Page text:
Manassas Park Transportation News
2018/19 School Year –Issue #2 – October 2018
From the Director
"It is hard to believe we are entering into the last quarter of our calendar year," said Patricia Hurley-Ritenour, Transportation Director. "The leaves are changing, temperatures are falling and with that comes extra dangers. Wet leaves can add to slippery road conditions and as our days get shorter, animals venture closer to the road and it becomes more and more difficult to see.
"Be sure to defrost your windows and mirrors before heading out. Be sure your fluids are full, and your wipers are working properly. Double check your bus during your daily pretrip inspections.
"This is a good time to remind the students of the importance of bus safety and their responsibilities: to stay in their seat, use inside voices and never, ever get up until the bus has come to a complete stop and the door is open. Remind them to stand on the sidewalk and not in the street until you have motioned that it is safe to board the bus. Check and re-check your mirrors before moving and count your students on and off during loading and unloading."
Employee of the Month
Candance Mosley was selected as the Employee of the Month for October 2018.
“Candi is coming up on her two-year anniversary with MPCS and specifically as member of our team,” said Patty. “She works hard and when she needs help, she is not afraid to reach out to her coworkers for suggestions. She is well-liked by her students and respected by her peers. I am pleased to have Candi on my team.”
And the Winner Is ….
There is no winner. Why? Because it was a training exercise! But if you are the competitive type, and you think you can drive that wide bus between the tennis balls in the diminishing clearance event or avoid the cones in offset alley, you might just be a winner in the real road-eo, planned for later this year.
But even if you don’t want to compete, if parallel parking scares you more than a trip to the dentist, we urge you to attend anyway and cheer the others on. Winners from this roadeo will earn a trophy and a chance to compete against other districts at the State Roadeo in June.
Okay, okay, so who scored the highest in the training exercise we participated in during inservice that was not a competition? In the driver’s category, Vikki Davis had the highest score, followed by Gus Blacutt and then Candi Mosley. For the attendants, newcomer Carlin Cano scored the highest, followed by a four-way tie between Julia Rubio, Michelle Jackson, Sandra Monroy and Jane Sanders.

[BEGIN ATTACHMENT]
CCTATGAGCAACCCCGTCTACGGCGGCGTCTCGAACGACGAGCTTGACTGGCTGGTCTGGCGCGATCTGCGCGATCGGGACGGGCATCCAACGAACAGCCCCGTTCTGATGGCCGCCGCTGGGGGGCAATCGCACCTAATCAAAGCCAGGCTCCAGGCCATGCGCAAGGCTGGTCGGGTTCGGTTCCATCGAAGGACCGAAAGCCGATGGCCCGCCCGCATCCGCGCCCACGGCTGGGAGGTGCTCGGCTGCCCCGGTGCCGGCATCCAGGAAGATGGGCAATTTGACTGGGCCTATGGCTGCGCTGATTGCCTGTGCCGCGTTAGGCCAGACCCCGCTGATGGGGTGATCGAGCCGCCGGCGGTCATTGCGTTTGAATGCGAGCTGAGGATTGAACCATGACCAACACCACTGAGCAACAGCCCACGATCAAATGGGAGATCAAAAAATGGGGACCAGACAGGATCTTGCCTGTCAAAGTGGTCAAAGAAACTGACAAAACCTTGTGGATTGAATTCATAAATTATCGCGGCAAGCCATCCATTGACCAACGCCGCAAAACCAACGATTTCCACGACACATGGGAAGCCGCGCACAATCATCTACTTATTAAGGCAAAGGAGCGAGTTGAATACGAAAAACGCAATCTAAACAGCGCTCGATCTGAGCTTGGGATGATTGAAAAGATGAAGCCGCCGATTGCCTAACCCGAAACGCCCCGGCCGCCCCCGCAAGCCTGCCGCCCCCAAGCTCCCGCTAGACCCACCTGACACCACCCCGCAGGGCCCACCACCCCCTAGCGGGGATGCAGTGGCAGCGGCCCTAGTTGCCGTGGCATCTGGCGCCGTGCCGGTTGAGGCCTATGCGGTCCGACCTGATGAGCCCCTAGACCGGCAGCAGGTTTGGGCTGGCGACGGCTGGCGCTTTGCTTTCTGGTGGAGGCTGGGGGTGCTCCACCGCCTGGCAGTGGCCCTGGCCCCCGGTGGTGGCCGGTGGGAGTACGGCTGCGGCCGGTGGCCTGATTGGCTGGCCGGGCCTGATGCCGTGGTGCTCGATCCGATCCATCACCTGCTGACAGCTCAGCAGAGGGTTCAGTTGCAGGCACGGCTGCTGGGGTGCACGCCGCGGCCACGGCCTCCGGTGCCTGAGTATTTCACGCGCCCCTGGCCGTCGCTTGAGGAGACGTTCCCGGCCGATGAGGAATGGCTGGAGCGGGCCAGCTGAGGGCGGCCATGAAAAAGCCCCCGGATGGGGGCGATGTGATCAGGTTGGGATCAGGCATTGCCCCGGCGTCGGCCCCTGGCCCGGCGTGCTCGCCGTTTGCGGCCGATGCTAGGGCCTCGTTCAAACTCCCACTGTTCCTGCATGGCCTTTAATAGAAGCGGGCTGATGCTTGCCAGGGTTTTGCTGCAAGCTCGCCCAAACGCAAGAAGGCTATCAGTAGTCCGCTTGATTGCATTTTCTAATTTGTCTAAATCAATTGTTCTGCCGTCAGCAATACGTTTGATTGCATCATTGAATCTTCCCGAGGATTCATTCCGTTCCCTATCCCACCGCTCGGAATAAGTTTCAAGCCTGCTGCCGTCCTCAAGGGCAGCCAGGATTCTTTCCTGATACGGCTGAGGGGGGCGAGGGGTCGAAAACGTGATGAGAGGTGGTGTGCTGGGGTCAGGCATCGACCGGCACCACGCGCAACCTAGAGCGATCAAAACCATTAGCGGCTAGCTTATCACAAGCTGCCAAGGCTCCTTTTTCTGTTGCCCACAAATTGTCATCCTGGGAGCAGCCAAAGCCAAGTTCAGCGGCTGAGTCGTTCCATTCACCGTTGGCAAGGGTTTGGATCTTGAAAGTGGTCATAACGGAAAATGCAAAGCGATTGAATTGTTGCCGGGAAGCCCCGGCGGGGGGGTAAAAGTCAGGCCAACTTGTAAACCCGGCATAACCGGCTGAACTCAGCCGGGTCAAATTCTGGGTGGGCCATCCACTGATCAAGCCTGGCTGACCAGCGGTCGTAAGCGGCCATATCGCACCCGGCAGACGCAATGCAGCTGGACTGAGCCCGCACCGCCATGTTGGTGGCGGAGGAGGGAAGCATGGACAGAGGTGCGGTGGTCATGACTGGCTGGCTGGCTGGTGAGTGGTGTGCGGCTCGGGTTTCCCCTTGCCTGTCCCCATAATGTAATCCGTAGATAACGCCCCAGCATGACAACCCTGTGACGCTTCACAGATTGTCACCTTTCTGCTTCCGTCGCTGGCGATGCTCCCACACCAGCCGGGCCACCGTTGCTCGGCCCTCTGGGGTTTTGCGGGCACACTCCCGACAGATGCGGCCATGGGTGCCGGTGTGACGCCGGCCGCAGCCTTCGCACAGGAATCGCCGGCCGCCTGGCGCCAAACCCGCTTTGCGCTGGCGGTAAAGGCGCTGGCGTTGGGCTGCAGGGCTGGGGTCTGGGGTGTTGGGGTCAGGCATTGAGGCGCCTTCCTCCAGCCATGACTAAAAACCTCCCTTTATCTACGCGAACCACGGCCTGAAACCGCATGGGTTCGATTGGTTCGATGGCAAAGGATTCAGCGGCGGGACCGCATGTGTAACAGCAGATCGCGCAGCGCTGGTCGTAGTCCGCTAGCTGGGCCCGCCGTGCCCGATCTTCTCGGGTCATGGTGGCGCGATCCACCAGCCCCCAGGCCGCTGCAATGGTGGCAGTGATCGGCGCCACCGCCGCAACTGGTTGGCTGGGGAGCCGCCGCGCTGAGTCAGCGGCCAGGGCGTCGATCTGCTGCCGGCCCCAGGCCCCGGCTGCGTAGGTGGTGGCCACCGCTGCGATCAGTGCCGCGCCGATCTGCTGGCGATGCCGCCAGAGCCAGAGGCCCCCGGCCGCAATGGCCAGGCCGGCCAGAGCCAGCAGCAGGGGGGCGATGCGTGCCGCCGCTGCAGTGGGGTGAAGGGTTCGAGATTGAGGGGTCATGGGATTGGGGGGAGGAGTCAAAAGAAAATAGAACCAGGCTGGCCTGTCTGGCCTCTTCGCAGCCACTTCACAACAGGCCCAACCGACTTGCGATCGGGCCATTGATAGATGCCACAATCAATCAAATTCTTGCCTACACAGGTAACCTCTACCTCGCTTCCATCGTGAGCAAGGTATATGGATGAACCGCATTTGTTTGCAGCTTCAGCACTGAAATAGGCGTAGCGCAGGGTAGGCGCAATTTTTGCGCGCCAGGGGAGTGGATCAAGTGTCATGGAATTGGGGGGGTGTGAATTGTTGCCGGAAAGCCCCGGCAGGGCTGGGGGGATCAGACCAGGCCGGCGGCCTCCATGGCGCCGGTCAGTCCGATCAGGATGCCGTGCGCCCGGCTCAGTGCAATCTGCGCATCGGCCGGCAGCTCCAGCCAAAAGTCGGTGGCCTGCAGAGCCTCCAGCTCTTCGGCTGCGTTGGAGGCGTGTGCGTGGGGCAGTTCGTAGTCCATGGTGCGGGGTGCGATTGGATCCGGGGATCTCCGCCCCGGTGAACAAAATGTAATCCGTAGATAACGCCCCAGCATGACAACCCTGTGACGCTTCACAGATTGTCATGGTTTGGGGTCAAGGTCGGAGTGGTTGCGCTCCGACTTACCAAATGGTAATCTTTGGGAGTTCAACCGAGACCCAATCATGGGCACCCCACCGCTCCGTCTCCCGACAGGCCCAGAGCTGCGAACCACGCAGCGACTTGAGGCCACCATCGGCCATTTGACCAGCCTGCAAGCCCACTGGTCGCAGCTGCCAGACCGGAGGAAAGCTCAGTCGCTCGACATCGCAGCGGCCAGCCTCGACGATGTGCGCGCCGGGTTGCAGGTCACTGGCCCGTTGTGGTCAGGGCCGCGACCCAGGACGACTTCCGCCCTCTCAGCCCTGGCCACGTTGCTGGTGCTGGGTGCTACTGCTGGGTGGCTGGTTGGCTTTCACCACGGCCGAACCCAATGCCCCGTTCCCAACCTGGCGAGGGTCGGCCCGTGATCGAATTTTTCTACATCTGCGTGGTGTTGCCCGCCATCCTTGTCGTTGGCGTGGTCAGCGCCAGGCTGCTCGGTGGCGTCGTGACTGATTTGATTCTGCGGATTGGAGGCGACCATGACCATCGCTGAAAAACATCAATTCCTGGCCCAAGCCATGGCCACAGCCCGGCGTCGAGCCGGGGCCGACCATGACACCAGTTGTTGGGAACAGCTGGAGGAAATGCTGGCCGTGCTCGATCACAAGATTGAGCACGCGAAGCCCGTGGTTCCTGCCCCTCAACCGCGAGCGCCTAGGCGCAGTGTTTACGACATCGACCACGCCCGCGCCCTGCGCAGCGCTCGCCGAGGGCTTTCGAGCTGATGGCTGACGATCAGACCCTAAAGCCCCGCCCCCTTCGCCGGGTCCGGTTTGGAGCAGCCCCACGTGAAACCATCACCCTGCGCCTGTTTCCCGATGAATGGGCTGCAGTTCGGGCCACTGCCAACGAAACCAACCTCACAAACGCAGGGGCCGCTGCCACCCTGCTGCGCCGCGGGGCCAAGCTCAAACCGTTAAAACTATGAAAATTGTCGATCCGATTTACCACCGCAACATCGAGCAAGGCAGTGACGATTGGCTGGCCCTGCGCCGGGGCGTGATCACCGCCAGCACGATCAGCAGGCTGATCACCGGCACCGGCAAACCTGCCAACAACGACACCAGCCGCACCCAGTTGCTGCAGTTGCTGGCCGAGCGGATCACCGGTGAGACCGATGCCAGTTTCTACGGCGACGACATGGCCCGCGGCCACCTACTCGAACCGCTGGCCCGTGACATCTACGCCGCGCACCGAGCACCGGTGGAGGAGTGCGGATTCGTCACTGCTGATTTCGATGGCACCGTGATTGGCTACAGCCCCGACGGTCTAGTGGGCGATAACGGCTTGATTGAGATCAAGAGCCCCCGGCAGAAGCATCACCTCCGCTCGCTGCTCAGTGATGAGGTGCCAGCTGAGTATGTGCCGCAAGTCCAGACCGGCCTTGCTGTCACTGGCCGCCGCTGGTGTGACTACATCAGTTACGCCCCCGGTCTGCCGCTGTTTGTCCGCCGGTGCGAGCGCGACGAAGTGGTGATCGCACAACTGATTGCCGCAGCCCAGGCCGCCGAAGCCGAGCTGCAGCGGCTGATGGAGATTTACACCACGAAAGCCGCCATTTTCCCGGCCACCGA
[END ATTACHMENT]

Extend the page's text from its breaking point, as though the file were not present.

Our Fall recruitment efforts included advertising during Cougar and MPE Open House and sending notes home with the elementary students advertising a free informational session for those who might be interested in becoming a driver or attendant.
We had about a dozen folks respond to our invitation for more information and nine attend our first free, CDL Preparation Class. Out of this class, we hope to end up with at least two new drivers.
“We recruit year-round,” said Patty. “We advertise by word of mouth and we leave flyers at the Community Center, but by far the largest draw for new staff is through the flyers we send home with our elementary students before each workshop. Employing the parents and grandparents of our students just makes sense because for them, driving is more than just a job; it is personal. We have employees with children in our system or preschoolers who will eventually be in our system.
“Driving a school bus isn’t for everyone, but for those who feel called to the profession, it can be a very rewarding profession.”
New Member on the Team
Justin O’Malley, Bus 10, is a new driver. He began training in March of 2018 and signed a contract for the 2018-19 school year.
“I found out about the opportunity through Rachel Kirkland, Chair of the Manassas Park School Board,” he said. “Rachel’s husband used to run a comic shop in Arlington when I was in high school. I spent so much time in there he finally asked me if I would like a job. Over time, we became friends. Really, they are more like family now.”
Justin moved to Alabama for a while where he worked in marketing for a Honda dealership. When he moved back to the area, Rachel suggested driving a school bus. Justin said he had never thought about driving but was willing to give it a try.
“I have done a ton of different, random jobs,” he said. “Construction, restaurant work, sales – you name it. My work experiences range from suit-and-tie offices to construction sites.”
So how does he like driving a bus?
“It’s really fun,” he said. “I really love the kids. The bus itself takes some getting used to, but after a while it is like a car that turns really, really wide. I am immature by nature, so I get along well with the kids,” he adds with a laugh.